BoJ calls for taming capital flows in Asia
Tokyo, January 22:
Bank of Japan Governor Toshihiko Fukui called Monday on Asia’s monetary authorities to forge closer ties to limit the impact of massive money flows into the region. “To increase the ability to absorb external shocks from massive capital flows, the priority seems to (be to) strengthen the function of foreign exchange and financial markets in the region as a whole,” Fukui said.
Exchanging information will “contribute to addressing risks and vulnerabilities in the markets,” he added. He was speaking at a symposium bringing together a number of Asian central bank chiefs to mark 10 years after the Asian financial crisis.
The crisis was triggered by a plunge in the Thai baht in 1997, battering much of the region. It prompted Asia’s monetary authorities to boost cooperation in handling speculative moves of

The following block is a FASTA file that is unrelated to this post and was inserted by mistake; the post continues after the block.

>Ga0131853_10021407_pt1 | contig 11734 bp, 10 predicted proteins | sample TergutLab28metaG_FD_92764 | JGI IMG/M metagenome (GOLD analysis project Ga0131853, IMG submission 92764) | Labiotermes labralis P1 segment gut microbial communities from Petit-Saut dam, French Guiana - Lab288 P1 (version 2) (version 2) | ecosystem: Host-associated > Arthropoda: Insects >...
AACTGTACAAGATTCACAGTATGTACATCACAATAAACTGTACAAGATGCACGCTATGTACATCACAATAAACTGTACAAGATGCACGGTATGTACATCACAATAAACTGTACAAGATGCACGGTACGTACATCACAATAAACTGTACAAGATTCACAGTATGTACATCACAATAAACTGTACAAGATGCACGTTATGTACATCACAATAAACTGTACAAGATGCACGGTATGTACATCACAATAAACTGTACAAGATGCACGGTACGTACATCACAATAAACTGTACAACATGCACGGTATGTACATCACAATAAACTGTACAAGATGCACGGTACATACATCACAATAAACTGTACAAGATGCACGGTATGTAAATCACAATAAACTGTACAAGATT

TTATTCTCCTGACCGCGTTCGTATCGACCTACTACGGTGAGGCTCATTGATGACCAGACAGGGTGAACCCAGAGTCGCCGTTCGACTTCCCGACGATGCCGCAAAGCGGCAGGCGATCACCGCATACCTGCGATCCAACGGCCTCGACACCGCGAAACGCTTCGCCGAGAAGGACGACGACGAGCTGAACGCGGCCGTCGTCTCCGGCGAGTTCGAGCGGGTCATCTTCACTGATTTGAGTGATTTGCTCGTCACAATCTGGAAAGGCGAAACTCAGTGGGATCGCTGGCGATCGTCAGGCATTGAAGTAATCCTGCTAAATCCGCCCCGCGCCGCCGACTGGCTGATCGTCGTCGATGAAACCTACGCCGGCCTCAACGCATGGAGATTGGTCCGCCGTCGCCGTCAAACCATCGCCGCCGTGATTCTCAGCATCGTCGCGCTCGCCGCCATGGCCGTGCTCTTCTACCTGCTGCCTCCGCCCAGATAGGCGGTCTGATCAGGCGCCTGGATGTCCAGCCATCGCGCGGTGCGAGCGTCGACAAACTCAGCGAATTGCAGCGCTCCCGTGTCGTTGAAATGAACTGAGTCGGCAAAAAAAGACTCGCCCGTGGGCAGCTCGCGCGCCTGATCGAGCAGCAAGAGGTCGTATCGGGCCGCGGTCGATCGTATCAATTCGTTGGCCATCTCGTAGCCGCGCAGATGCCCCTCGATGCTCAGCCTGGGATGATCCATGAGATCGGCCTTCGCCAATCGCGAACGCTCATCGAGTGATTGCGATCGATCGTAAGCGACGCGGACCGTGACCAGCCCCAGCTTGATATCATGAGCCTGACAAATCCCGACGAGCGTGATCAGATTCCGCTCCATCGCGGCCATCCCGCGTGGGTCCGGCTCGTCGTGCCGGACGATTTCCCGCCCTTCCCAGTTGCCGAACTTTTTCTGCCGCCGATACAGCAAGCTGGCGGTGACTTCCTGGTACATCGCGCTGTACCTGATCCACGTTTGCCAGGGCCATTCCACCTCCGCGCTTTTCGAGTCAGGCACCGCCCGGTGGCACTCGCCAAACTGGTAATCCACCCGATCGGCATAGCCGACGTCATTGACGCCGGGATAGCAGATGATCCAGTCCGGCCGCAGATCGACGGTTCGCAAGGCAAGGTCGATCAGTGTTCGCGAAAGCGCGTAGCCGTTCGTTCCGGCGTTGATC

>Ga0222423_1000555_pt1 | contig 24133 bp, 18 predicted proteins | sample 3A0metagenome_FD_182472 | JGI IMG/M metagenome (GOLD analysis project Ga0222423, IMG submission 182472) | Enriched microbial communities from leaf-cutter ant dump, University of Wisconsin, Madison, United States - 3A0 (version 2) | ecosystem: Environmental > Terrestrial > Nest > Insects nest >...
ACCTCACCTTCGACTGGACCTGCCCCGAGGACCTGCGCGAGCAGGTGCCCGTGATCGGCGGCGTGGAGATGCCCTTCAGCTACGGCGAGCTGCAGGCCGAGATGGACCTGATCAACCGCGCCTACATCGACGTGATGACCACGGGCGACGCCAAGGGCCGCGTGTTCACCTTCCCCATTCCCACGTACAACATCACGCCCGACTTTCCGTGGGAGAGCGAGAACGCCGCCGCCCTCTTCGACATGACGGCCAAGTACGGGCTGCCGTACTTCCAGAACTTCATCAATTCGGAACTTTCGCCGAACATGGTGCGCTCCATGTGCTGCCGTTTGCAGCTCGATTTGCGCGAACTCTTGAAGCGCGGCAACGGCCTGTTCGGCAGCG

foreign exchange rates. The baht briefly nosedived again last month after Thailand’s military-installed government imposed draconian capital controls.
Fukui said that 10 years after the financial crisis, “financial markets are much more stable and the currencies sometimes face upward rather than downward pressure.” “With the globalization of the world’s financial markets, large capital flows will continue to have a strong impact on open economies,” Fukui said.
“It is, and will surely be, the most difficult task for any monetary authorities to maintain the stability of foreign exchange rates, the free flow of capital, and the independence of monetary policy simultaneously,” Fukui said.
The Bank of Japan itself has come under criticism after last week keeping super-low interest rates on hold in the face of government pressure.